Discussion time = from now on! :)
Stardust the movie introduced me to Neil Gaiman, so I don't think I really have the best experience of the book. I've seen the movie (and loved it) so many times that when I came to read the book it was very difficult to not read the movie! I'm going to try reading it again though, and hopefully I'll be able to appreciate the book a bit more. I've read and loved a lot of other Neil Gaiman books!
So, let's talk! ;)
I'll put in my 2c then :)
Like Cat, the Stardust movie was my intro into Neil Gaiman's writing. Since then I've read Good Omens as well XD but not quite gotten around to reading any of his others.
Stardust the book - I know this is the story in it's original, intended format, but I think my love of the movie coloured my judgement too much.
It's not that I didn't like it, it's just one of those rare occasions, where I've enjoyed the movie so much more. I'm not sure exactly what it was about it that didn't make me fall in love with the book. Perhaps my preconceived ideas about the characters, who were so wonderful and loveable, or horrible for the baddies, that I expected them to be something they're not. It was very hard to disconnect from the movie versions of the characters. And since they were so vivid, and the book versions were slightly less so...well, that's the only reason I can think of as to why I like the movie more.
I was most upset about the pirates. They had a fairly significant role in the movie, but in the book I think they were mentioned for all of two pages, and then not even named?
What I did like about it was at the very beginning, from memory, where he explained the town and that every 4 years (from memory) they had a load of weird people in the village, who were all travelling through the wall to go to the markets on the other side.
I'll be interested to read if anyone here read it before they saw the movie, and if your thoughts are complete opposite :P
I liked in the book that Tristian could point to everything in the other world, and had no idea where stuff in the real England was (except Wall).
I just read Coraline recently so that I don't have the same problem with that! I'm sure Stardust the book is great, but I like you just couldn't read it as something seperate from the movie. I just kept waiting for the next movie scene to happen and ignoring what was actually happening.
[act]holds up 'I saw the movie first too!' sign[/act]
The thing I found disappointing about the book was the ending. Although it makes far more sense in terms of the plot, in that the problem from the very beginning was that Yvaine couldn't be returned to the sky, the fact that Tristan dies and Yvaine just keeps on living is rather sad, and a little bit LotR in that way. Although, having said that, I'm pretty sure that had I read the book first, I would instead be complaining about the typically Hollywood ending of the movie.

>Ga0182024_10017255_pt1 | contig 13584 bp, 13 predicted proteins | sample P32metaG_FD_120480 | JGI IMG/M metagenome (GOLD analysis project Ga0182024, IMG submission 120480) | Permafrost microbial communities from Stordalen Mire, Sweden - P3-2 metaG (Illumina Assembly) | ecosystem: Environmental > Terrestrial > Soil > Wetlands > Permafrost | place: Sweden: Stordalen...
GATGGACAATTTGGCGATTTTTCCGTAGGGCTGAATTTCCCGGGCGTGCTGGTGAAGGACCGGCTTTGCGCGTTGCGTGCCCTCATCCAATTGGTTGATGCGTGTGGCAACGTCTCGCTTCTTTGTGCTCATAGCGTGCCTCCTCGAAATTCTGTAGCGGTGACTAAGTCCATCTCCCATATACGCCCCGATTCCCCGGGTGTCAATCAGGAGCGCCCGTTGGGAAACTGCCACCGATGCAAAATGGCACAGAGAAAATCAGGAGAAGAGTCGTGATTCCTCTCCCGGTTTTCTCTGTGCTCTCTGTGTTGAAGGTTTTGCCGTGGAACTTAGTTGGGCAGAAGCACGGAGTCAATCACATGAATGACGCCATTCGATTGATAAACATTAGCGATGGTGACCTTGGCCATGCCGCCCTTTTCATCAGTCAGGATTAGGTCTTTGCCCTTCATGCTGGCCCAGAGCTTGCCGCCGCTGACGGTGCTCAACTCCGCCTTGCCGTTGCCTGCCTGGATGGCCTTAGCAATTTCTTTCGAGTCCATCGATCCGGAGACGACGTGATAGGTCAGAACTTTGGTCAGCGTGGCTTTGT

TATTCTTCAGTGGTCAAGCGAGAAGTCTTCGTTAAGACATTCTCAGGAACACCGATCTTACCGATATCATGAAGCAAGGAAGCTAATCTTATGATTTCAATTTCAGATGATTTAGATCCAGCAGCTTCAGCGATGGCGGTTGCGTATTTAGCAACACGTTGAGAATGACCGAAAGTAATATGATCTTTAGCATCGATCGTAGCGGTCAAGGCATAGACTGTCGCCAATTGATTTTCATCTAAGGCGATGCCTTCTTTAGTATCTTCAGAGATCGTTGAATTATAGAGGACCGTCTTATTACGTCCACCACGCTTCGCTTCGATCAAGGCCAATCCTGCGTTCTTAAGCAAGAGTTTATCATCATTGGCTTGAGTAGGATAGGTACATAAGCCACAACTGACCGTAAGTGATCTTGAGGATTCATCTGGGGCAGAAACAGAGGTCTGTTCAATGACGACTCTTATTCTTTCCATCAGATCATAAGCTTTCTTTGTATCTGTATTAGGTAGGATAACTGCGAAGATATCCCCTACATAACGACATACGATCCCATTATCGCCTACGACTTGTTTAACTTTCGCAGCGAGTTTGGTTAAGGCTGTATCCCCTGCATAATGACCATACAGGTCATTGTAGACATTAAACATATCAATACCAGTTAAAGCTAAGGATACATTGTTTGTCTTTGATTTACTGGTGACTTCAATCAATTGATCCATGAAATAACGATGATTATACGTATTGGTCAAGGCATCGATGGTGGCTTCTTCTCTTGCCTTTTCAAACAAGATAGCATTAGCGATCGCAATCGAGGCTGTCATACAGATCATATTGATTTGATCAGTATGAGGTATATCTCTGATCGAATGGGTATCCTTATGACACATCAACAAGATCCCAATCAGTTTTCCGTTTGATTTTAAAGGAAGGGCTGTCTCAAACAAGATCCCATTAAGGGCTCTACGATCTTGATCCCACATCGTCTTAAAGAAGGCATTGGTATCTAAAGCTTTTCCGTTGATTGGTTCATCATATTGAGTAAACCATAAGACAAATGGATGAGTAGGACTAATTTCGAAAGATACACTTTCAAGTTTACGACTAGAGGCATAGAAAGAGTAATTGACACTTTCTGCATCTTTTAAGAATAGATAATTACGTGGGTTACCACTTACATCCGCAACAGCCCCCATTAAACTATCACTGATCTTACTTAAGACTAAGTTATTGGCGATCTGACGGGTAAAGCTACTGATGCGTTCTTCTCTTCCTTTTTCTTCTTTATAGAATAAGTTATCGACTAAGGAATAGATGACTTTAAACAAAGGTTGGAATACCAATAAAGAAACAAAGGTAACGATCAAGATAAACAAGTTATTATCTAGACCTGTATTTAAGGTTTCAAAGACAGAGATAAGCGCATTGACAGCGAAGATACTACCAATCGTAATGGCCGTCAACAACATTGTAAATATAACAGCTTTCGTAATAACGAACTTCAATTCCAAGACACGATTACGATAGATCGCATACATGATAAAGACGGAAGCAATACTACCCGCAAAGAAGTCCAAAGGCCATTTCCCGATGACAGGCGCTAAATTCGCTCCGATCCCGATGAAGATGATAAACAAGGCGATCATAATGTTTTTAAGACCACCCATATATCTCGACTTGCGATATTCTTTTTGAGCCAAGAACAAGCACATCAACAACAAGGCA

I do love Gaiman's writing though, so setting aside my impressions of the movie, the book was a really good read.
So that's my one cent, since it's half the size of Min's two :P
I'm seeing Coraline on Tuesday! I think it'll work really well as a movie, and I've heard good things about it so far, so fingers crossed!
Oh, I remember thinking that was a very LotR ending! I like the Holywood version better, but maybe that's just 'cause it's nice :P
Well I haven't actually read it but I loved the movie and have seen it quite a few times now...I just thought I would add to what you guys were saying about the fact that, having seen the movie first, it kinda affected how much you liked the book - my sister (who had already read the book) saw it with me at the movies when it first came out and she sat there mumbling away the whole time about how this and that wasn't right (much like what I do in Harry Potter ;D) and then she said at the end, "typical hollywood and their belief that the only good ending is a happy one" ;P So there you go...
She did still think the movie was quite good though...just not as good as the book.
Yeah, I guess that's always the problem. They're two totally different media and you have to do things differently and leave things out, and some aspects work better in movies and others in books so stuff is changed. It's fair enough, it's just so hard to seperate the two in our brains!
I'm thinking I should read the book again soon now that it's been a while since I've seen the movie (although I've seen it so often I'll never be able to get to that "I can't remember what happens" stage!) that I might be able to appreciate the book a bit better.
I've seen the movie and didn't think much of it so never bothered with the book but if i can ever get my 'to read' pile down to an exceptable level I might give it a go